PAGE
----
Challenge it - Change it! Evolution of the law has been key to our peaceful democratic society, when cracks appear in existing legislation leading to unrest of any kind, it is important that we adapt. I am all for tougher sentencing for acts of mindless vandalism, opportunism and general destructive behaviour. In these tough times society needs to pull together not self destruct.

  • rate this
    +1

    Comment number 676.

    #533 'sentences reflect the damage cause(d) to the rest of the population' How much damage can stealing £3.50 of water cause a population? The lads sentenced to 4 years caused no damage.
    'parents held responsible for their children' 'about facing up to your responsibilities' - conflict there. Are people responsible for their actions or somebody else? 'get out what you putin' - bankers? Cliched

  • rate this
    -4

    Comment number 675.

    Sentances being passed right now are warped. Why are the baying mobs of the public being played to? What about stricter sentances for crimes against individuals? People are raped, murdered, abused and beated every day. Don't they deserve justice befitting their ordeals? In a country where crimes against property matter more than assault, is it a wonder our youths are so materialistic?

  • rate this
    +2

    Comment number 674.

    These sentences make a mockery of the British justice system. To allow public opinion to affect a judgement in court is not justice. These sentences are likely to all be appealed, wasting the taxpayers money yet again!

  • rate this
    +2

    Comment number 673.

    I think that we should deport every last single Rioter & Looter to Somalia - if they wish to live in an entirely law-free environment where the strong regularly prey on the weak and want to try their luck surviving in a violent sectarian tyranny where the local Warlords rule then that's exactly what we should give them.

    This is what they want in the UK, so who could have any possible objections?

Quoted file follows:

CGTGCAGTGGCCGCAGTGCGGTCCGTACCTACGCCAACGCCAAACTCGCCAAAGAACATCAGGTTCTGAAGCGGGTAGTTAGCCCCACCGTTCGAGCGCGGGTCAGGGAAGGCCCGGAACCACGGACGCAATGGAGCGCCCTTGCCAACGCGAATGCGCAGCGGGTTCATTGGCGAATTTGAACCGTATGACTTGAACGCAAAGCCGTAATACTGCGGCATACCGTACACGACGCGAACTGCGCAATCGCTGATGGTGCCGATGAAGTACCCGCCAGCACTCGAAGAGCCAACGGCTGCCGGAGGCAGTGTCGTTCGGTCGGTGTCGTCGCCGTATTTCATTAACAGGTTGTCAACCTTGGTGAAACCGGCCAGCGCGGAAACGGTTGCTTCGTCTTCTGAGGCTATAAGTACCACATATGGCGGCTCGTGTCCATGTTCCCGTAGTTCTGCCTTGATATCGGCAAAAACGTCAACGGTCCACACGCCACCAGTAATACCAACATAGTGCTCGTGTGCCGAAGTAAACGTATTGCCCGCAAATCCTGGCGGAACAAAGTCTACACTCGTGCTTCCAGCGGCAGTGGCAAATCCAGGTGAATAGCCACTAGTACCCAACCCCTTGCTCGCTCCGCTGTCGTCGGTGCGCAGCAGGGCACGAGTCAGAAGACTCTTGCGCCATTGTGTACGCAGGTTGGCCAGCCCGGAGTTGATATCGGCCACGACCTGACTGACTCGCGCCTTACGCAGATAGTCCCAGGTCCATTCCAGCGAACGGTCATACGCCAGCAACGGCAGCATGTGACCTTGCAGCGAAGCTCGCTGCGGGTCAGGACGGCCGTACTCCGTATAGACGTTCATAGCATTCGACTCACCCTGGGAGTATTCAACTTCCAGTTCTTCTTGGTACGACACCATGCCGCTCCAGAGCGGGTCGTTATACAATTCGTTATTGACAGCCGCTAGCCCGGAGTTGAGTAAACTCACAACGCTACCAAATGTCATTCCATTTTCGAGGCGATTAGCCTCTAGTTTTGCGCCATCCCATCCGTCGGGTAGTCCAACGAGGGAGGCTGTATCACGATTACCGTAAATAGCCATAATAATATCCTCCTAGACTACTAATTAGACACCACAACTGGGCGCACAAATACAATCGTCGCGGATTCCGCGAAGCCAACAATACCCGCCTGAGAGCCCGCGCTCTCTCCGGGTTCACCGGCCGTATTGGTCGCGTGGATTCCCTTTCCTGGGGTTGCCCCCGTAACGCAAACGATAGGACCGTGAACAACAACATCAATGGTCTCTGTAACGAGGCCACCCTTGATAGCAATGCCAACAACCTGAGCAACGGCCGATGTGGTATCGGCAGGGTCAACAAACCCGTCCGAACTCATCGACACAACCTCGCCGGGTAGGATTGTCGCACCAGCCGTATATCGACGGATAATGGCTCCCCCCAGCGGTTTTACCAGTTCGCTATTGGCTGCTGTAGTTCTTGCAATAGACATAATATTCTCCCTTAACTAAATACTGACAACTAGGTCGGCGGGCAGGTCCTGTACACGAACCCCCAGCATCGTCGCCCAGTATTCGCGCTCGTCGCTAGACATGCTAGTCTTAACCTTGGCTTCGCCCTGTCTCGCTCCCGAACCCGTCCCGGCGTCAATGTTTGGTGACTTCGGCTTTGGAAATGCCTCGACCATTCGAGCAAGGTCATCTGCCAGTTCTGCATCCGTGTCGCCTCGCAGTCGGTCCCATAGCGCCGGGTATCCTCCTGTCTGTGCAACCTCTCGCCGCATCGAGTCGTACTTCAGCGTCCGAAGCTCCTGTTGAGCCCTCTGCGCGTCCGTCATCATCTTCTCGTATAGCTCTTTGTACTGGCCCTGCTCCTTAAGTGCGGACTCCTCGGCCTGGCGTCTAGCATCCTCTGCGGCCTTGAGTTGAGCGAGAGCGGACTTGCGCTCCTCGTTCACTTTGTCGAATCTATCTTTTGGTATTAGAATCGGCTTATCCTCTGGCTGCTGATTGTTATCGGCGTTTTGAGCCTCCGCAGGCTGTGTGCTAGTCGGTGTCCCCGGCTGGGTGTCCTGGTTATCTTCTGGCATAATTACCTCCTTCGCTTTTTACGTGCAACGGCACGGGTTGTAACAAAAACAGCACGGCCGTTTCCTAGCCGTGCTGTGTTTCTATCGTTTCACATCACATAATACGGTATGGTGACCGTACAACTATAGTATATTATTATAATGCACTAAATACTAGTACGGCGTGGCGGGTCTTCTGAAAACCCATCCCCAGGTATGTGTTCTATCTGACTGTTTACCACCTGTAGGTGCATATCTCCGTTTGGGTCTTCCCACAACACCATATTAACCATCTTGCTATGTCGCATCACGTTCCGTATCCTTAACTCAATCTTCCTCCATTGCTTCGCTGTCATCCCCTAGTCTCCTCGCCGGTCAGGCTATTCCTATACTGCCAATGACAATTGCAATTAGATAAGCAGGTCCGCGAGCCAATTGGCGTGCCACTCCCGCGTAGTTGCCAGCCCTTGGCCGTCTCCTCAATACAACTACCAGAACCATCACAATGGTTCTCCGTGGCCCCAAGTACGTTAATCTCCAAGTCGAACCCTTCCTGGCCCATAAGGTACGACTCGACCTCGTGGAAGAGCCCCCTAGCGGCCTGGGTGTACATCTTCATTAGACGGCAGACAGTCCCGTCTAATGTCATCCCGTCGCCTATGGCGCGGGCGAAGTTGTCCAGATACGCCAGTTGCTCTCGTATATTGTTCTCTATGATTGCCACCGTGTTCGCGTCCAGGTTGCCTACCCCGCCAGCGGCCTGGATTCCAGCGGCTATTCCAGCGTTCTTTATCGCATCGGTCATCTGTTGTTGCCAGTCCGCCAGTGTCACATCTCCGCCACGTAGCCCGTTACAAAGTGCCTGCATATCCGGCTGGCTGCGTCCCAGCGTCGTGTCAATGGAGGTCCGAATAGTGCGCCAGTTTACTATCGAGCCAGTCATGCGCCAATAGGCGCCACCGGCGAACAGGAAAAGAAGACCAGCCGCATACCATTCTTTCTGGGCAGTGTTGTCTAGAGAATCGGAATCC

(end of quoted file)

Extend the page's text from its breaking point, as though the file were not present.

• rate this
    0

    Comment number 672.

    if judges are going to throw the book at people who plead guilty, then where is the incentive to do so? All this is going to do is ensure that when the next riot rolls around (this is not a historically unique event) rioters will opt for full trial since they may as well take take their chances.Well done on both disproportionate retribution, costing the country money, and making us look like China

  • rate this
    -4

    Comment number 671.

    548. apc - what millions are you reporting on?

    547. VictoriaWood - "Anyone committing crimes, either directly or indirectly that ruin peoples lives need to be punished, and properly." - "crimes" is such a loosely thrown around word these days; apparently it can even be stretched to include those living on subsistence level who are forced to take last measures.

  • rate this
    +2

    Comment number 670.

    With the country still sinking there is going to be a lot more to come!! There is nothing left to steal in the economy, bankers and spivs in a quandry of where to steal next. They do no useful work, imagining that manouvering money around is an industry. It is not so. Industry is making useful things not trousering at every opportunity. There will be plenty of men in suits jumping out of windows!!